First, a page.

42 Twitter Tips for Small Business and Solopreneurs

42 Twitter Tips for Small BusinessYour social networks are only as good as the sales, referrals, or brand awareness they bring in to your biz. All other metrics are rubbish.

Do your Twitter followers have the P-O-W factor? Our friends over at Mediabox refer to the P-O-W factor as:

  • Prospective Customers
  • Online influencers
  • Word-of-mouth marketers

I’m a Twitter addict. It’s where I get my news about everything and where I meet prospects, partners and new clients.  As a solopreneur or small business owner, your time is limited and valuable. You need actionable Twitter tips you can apply to your business now.

Twitter Tips for Small Business42 Twitter Tips for Small Businesses & Solopreneurs

Twitter Tips for Small Business

  1. Minimize your tweet length. Keep your tweets to less than 100 characters b/c they get 17% higher engagement rate. (Source: BuddyMedia & Tracy Sestili for Social Strand Media)
  2. Use # hashtags. Include a hashtag with your tweet. Tweets with hashtags get 2 times more engagement than those without.  (Source: BuddyMedia)
  3. Don’t overuse hashtags. Keep hashtags to no more than 2 per tweet. Hashtags with 3 or more received 17% less engagement.  (Source: BuddyMedia)
  4. Best times to get your content clicked on is 1pm (your time zone) (Source: RadiumOne’s Po.st & AllTwitter)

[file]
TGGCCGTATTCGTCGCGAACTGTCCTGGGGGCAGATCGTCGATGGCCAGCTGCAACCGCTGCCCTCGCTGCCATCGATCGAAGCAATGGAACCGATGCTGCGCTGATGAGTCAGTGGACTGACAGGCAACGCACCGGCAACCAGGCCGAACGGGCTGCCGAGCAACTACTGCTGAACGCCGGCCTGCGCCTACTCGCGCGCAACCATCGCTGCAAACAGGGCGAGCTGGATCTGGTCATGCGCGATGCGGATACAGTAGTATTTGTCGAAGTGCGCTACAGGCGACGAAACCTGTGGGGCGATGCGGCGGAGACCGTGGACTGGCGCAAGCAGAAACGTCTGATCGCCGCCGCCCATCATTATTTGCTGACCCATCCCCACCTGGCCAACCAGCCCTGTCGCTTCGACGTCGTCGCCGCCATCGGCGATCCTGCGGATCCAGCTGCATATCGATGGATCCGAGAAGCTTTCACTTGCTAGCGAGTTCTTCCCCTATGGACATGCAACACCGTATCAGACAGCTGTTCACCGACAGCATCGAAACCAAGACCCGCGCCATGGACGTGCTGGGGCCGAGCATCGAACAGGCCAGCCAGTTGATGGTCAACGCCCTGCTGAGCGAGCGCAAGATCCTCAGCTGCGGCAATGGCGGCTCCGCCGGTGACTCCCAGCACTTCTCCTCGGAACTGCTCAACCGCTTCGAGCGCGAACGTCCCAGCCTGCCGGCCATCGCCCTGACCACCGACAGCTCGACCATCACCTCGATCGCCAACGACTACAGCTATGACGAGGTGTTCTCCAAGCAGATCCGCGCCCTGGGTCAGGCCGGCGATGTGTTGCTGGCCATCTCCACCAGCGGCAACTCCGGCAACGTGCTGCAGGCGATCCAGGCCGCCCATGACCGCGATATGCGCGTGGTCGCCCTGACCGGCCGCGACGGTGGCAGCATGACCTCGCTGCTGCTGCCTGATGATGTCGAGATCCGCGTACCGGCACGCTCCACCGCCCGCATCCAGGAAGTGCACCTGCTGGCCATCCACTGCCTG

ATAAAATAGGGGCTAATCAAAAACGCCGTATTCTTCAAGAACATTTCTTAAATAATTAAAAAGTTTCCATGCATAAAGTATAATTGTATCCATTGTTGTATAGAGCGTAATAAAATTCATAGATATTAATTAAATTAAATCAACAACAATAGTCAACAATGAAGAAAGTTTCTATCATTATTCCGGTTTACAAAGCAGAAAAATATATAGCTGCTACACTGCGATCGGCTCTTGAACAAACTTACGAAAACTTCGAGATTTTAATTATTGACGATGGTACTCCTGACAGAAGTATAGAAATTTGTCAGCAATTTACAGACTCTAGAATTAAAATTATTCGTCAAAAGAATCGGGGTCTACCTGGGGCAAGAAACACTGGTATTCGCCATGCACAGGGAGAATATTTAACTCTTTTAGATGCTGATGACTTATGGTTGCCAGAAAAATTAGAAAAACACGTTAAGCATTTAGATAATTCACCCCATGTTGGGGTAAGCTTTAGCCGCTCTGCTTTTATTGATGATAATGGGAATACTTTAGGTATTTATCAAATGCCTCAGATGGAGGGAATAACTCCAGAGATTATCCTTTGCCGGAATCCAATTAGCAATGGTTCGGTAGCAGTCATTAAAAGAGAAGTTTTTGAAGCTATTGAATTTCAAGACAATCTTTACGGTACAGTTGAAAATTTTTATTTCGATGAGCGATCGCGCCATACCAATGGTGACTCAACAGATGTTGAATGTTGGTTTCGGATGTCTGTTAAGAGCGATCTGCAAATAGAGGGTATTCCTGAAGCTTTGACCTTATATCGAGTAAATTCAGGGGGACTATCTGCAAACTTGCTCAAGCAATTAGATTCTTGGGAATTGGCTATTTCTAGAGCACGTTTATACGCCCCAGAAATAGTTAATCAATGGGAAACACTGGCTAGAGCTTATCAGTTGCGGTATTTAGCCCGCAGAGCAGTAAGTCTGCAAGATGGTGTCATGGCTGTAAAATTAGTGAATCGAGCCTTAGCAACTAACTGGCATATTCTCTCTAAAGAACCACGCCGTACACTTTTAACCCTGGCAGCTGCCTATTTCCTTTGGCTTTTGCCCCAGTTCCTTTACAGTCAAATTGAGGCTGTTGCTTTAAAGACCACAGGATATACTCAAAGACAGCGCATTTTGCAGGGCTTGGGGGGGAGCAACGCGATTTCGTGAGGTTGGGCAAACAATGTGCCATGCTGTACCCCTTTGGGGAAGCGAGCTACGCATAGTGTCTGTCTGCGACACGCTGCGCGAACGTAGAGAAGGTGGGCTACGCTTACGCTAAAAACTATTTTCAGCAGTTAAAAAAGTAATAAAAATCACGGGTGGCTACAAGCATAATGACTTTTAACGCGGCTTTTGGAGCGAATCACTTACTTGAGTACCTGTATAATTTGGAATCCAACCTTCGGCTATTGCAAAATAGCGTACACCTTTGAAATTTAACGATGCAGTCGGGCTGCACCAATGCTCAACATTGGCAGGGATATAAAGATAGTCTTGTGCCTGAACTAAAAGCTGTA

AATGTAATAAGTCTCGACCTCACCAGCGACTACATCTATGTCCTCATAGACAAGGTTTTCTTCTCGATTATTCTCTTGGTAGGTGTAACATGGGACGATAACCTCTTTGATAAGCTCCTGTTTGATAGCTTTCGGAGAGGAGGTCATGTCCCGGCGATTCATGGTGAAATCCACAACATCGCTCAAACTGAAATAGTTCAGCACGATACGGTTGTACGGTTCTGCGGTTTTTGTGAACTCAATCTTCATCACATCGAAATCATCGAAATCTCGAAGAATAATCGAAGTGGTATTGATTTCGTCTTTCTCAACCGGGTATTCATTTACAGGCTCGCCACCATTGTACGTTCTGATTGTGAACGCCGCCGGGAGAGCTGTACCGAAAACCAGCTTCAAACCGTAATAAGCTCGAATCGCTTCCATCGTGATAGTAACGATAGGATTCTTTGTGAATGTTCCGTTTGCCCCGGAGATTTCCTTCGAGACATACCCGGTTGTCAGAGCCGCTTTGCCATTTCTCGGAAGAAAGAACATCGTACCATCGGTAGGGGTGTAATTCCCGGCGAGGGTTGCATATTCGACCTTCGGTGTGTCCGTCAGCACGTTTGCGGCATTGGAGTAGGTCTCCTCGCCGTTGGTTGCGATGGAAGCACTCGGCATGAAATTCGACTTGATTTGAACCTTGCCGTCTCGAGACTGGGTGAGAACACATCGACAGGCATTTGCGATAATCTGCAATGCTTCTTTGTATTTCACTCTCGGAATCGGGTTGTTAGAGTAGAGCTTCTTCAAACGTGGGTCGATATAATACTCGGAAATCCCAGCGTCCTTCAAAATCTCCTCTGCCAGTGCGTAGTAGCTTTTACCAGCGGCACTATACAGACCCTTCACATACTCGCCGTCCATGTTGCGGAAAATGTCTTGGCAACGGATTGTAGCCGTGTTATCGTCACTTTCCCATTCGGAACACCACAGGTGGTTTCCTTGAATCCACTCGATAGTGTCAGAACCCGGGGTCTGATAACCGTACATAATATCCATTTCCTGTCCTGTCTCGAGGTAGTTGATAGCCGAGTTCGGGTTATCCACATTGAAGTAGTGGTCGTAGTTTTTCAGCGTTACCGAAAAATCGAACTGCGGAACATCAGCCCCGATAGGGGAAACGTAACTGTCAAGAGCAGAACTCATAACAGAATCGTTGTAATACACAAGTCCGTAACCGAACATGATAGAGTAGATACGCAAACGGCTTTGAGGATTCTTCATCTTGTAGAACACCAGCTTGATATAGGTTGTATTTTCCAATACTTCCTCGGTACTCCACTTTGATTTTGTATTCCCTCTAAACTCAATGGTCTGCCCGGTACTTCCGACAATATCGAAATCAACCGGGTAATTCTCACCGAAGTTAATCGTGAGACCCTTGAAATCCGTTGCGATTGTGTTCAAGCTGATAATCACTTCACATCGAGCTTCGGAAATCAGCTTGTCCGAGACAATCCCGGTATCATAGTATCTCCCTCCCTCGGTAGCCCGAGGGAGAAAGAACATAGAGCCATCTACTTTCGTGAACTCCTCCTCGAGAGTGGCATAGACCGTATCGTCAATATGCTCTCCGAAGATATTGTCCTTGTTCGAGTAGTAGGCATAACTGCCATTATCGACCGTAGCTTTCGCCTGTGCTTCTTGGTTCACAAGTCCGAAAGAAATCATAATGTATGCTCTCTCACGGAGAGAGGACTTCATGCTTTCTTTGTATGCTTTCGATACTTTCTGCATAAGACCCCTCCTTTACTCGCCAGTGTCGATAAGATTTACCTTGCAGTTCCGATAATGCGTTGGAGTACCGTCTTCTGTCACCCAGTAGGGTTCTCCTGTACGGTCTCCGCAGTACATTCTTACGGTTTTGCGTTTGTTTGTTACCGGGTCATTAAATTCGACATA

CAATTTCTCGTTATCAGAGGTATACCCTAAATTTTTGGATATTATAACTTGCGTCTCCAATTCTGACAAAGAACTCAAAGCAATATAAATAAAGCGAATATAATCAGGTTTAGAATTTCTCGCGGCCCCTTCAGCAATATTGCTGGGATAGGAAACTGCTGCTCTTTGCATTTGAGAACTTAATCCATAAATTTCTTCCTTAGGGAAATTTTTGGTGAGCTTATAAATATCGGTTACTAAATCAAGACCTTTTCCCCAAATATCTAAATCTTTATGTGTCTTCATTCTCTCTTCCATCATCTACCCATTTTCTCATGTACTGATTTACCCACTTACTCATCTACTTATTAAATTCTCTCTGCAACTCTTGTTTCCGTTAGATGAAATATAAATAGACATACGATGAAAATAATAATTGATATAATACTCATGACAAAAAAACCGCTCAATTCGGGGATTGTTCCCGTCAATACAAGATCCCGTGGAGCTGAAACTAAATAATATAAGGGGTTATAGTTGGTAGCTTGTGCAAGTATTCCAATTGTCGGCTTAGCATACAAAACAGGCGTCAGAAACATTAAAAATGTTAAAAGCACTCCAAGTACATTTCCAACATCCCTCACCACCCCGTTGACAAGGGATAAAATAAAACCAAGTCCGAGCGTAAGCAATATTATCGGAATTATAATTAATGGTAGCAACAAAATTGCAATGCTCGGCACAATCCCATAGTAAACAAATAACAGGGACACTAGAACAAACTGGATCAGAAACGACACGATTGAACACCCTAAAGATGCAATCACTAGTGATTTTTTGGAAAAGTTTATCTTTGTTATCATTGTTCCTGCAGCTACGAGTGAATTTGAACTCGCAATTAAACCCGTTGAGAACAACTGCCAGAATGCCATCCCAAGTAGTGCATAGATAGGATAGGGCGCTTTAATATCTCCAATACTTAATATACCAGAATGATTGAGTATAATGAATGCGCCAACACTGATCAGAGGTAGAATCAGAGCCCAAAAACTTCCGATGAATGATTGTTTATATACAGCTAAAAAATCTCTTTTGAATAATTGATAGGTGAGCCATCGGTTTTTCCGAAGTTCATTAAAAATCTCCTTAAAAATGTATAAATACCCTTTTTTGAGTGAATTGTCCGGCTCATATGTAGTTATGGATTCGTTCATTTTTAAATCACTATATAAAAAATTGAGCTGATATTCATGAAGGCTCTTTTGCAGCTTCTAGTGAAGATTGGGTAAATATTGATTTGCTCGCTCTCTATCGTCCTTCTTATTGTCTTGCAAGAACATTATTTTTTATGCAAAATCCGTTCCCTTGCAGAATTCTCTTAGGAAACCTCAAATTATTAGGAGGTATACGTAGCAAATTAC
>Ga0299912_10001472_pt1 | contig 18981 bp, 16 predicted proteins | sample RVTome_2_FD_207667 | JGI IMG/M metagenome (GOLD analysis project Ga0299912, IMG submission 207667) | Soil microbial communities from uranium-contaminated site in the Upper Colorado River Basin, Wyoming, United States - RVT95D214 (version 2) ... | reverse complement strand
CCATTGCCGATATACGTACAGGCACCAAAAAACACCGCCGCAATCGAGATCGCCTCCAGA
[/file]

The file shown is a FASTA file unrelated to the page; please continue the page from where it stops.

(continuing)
5. Optimize your tweet. Tweet the same tweet four times within a 32-hour period. (Source: Guy Kawasaki)
  6. Respond. Leaving remarks or questions unrequited or unanswered sends the message that you don’t care. Say thank you, answer the question, give them info, and do it promptly. (Social Media Today)
  7. Contribute to the story: Add an opinion, a pertinent fact or add to the conversation before hitting “send” on a link or a retweet. (Carnegie Mellon University study)
  8. Attend tweet chats. You should attend as many tweetchats as you can so it can put you in touch with your constituents and people who have similar interests. Click here for a tweetchat list for social media marketing.
  9. Mix it up. As a business people want you to engage with them. So follow the 4-1-1 or 9-1-1 (sharing 4 to 9 articles from other people, engage in 1 conversation for each 1 promotional tweet you send. (Michael Brenner, SAP for Forbes)
  10. Segment your Twitter followers. You should be segmenting your followers into Twitter lists to not only engage with them on things that they like, but also to curate great content that you can share. For example, ask for people’s Twitter accounts when taking event registrations and add them to a list.  Or create a list of great bloggers/media for your industry.